Sunday, August 22, 2010

The Grace of Surrender...Or Why "Eat Pray Love" is not a Chick Flick

So is it a chick flick? I suppose if you look at Elizabeth Gilbert's memoir-turned-movie from Hollywood's perspective, the answer is yes. The movie version combines gorgeous scenery with a happy ending: divorced woman finds great food in Italy, a soul in India, and love in Bali.

But from a pilgrim's angle of vision, there's a broader message: receiving the hard grace of surrender. A self-acknowledged control freak, Liz easily lets her guard down around food. She even teaches her girth-conscious Swedish friend Sofie to delight in the fabled Italian cooking.

Liz is less able to surrender to prayer, and she struggles with the Geet, the hours- long prayer that ends the night and begins the day in her Indian ashram. Yet, as she gives up control over her schedule, her sleep, and her thoughts, she finds that she can live inside that prayer -- and it's a surprisingly crowded place.

Liz is least able to surrender to love. Yet, eventually she untethers her heart to fall in love with Felipe in Bali.

While its plot moves the movie into the genre of romantic comedy, or "rom-com," the
lesson is one we can all take to heart, at every age and any gender. The journey from control to surrender is itself a pilgrimage, one from isolation into greater community.

I've been musing on the connections between pilgrimage and surrender for some time. In part, I was prompted by Lisa's observation last September somewhere in mid-Camino: "Pilgrims are really pretty useless, aren't we...." She was right: we weren't producing anything, and we were receiving a lot. For two highly productive people, that was a real switch.

And in part, I'm spinning out work on a chapter Sonny Manuel and I wrote for Tom Plante's book "Contemplative Practices in Action" (Greenwood, 2010). We highlighted dimensions of suffering: denial, isolation, and the need for control; we probed remedial practices: lamentation, intercession, and pilgrimage, respectively. As we worked, we discovered that each of these practices not only solaces the one suffering, it invariably creates solidarity with others. For example, pilgrimage addresses the need for control by placing people on a journey where they move forward only by surrendering everything they do not need. Pilgrims depend on the kindness of strangers and the camaraderie of their fellow travelers. As they move forward, reaching the destination recedes behind the joy of being with one's fellow-travelers. Each of these practices reaches out: they have an outer impulse.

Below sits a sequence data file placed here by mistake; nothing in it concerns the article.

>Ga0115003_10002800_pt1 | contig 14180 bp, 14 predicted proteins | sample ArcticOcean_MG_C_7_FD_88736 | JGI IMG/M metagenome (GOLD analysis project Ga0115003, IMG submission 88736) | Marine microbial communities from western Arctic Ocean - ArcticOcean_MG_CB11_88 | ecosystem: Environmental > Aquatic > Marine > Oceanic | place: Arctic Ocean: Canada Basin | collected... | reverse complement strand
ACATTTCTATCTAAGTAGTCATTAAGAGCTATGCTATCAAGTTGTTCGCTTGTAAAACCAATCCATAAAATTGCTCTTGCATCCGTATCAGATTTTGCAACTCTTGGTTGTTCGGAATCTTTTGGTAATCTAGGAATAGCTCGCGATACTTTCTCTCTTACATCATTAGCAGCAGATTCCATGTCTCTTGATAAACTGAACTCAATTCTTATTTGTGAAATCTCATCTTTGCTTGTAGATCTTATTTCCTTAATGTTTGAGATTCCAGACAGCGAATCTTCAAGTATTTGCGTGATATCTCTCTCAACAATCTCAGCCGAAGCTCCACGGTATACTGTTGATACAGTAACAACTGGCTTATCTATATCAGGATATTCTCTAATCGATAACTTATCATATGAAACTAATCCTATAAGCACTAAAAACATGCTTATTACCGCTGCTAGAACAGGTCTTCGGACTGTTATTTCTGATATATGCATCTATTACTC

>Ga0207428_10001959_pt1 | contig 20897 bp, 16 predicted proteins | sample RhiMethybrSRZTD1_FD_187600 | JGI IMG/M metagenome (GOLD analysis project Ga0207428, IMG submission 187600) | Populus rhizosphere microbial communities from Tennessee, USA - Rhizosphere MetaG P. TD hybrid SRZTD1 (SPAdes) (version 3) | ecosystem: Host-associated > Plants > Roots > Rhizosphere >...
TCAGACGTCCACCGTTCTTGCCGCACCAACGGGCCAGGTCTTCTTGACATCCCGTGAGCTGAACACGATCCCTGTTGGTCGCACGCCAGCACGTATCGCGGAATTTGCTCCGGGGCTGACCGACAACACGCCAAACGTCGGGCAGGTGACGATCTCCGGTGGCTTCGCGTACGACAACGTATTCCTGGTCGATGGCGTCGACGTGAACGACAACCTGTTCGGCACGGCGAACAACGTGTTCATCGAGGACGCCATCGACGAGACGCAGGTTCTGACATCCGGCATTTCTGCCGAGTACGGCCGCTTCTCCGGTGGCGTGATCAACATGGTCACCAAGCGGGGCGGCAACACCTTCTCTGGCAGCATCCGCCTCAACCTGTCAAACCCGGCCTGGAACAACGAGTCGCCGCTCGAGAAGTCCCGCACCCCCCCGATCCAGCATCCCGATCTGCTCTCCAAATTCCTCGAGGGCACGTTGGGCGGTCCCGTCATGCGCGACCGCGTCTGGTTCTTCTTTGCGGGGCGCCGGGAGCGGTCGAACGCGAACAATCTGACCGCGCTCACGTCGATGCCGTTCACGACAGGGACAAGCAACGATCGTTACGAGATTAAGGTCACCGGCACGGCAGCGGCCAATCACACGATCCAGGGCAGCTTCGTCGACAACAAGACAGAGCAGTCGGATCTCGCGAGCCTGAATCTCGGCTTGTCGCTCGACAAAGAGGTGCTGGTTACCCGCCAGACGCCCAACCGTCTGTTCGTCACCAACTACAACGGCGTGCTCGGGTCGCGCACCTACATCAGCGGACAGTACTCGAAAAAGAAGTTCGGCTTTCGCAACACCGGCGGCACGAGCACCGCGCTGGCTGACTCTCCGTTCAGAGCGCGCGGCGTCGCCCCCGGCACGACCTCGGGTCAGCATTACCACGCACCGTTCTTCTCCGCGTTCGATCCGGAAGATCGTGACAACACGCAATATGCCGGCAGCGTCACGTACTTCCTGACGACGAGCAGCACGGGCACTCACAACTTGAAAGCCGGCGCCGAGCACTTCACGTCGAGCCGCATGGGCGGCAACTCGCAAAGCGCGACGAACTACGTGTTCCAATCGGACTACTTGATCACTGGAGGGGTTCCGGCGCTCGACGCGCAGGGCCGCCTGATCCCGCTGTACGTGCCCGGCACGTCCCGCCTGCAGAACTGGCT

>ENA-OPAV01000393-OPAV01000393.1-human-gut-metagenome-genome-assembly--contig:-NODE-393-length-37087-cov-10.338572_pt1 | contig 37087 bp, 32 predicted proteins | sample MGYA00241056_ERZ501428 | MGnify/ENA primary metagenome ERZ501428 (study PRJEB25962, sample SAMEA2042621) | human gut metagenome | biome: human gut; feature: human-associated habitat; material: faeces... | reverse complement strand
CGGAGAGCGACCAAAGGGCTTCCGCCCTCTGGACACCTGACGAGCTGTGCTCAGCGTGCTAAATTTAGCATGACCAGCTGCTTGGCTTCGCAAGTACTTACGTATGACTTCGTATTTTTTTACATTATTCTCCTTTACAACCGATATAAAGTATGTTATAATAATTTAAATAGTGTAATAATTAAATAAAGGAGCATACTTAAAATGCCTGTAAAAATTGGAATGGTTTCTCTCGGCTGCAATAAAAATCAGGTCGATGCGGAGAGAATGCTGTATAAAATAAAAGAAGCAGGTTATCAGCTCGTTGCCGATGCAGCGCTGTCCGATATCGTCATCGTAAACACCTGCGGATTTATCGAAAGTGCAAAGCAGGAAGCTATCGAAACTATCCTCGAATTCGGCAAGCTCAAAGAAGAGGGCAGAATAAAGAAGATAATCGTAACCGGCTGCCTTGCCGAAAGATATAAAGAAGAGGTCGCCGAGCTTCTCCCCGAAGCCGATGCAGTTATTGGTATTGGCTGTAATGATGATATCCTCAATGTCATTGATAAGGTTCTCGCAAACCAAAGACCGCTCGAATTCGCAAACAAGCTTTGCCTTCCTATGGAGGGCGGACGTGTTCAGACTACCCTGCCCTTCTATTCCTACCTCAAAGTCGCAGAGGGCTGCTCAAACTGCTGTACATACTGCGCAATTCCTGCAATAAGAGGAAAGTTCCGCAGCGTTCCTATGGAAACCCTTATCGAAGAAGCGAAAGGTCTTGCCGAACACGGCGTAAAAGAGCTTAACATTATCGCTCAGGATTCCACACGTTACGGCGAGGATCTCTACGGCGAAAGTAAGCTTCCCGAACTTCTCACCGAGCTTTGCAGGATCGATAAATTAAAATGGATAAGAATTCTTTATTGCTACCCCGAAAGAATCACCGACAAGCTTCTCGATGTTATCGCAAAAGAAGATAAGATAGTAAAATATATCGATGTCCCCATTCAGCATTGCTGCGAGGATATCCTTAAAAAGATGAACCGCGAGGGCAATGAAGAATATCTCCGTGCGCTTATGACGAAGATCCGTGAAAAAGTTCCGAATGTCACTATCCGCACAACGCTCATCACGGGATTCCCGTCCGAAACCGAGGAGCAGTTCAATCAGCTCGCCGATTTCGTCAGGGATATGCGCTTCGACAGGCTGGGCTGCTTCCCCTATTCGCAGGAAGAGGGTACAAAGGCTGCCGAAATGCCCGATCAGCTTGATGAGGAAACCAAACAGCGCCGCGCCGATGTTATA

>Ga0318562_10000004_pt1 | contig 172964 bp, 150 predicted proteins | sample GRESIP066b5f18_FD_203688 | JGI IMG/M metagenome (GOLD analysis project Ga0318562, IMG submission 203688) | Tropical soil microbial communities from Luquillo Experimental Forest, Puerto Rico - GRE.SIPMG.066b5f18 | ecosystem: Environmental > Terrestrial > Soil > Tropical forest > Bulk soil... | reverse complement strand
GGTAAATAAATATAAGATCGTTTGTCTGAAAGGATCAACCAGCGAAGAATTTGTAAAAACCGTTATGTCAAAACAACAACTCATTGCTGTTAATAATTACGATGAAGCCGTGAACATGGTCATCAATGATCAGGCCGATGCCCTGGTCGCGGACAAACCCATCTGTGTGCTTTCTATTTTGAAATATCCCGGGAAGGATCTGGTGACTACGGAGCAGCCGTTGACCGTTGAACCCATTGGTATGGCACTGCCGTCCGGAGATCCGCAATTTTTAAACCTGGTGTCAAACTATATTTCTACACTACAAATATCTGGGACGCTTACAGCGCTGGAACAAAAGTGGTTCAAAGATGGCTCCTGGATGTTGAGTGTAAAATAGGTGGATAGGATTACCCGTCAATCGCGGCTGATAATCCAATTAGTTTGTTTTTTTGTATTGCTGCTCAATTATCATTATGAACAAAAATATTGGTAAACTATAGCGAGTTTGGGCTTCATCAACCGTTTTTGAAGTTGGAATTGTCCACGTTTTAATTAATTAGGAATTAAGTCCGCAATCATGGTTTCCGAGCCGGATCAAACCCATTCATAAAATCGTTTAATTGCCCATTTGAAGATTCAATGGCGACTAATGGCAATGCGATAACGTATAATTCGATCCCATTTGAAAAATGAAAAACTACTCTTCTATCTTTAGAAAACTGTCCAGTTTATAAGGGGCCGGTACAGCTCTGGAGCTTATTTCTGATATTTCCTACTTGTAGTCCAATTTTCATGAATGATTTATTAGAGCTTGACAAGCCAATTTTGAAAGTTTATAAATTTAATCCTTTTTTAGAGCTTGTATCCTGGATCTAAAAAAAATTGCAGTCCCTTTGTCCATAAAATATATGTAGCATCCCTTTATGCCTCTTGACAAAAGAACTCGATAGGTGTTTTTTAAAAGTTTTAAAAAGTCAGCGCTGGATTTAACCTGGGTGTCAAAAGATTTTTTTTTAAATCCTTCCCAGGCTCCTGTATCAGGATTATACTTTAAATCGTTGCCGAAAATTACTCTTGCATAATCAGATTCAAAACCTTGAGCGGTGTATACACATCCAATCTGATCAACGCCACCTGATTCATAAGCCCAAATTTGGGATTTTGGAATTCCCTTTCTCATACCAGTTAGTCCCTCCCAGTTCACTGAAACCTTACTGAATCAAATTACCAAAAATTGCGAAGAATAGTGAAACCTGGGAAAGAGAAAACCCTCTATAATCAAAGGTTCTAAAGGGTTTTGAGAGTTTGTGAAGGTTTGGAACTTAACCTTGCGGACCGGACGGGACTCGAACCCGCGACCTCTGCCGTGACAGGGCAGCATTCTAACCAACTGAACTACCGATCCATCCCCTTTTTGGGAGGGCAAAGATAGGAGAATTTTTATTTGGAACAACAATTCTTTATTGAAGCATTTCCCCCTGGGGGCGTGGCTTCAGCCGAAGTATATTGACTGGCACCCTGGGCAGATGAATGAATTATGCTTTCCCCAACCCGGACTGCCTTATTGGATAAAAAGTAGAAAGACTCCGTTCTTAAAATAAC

It's an important parallel to the movie: eating, praying, loving all have an outer impulse. They are highly social activities, in themselves and especially as they are depicted in the movie.

And to reach out, one has to let go -- or surrender. What gets left behind? Excess baggaage, spiritual and physical; possessions that have begun to possess us; scripts that we labored over -- and expected to live out.

Joy is the grace of surrender, giving us a script beyond our wildest imaginings.

And joy is the pleasure of communion: it's always social. What's finally significant about the movie is that each of Eating, praying, loving: all of these are finally about joy.

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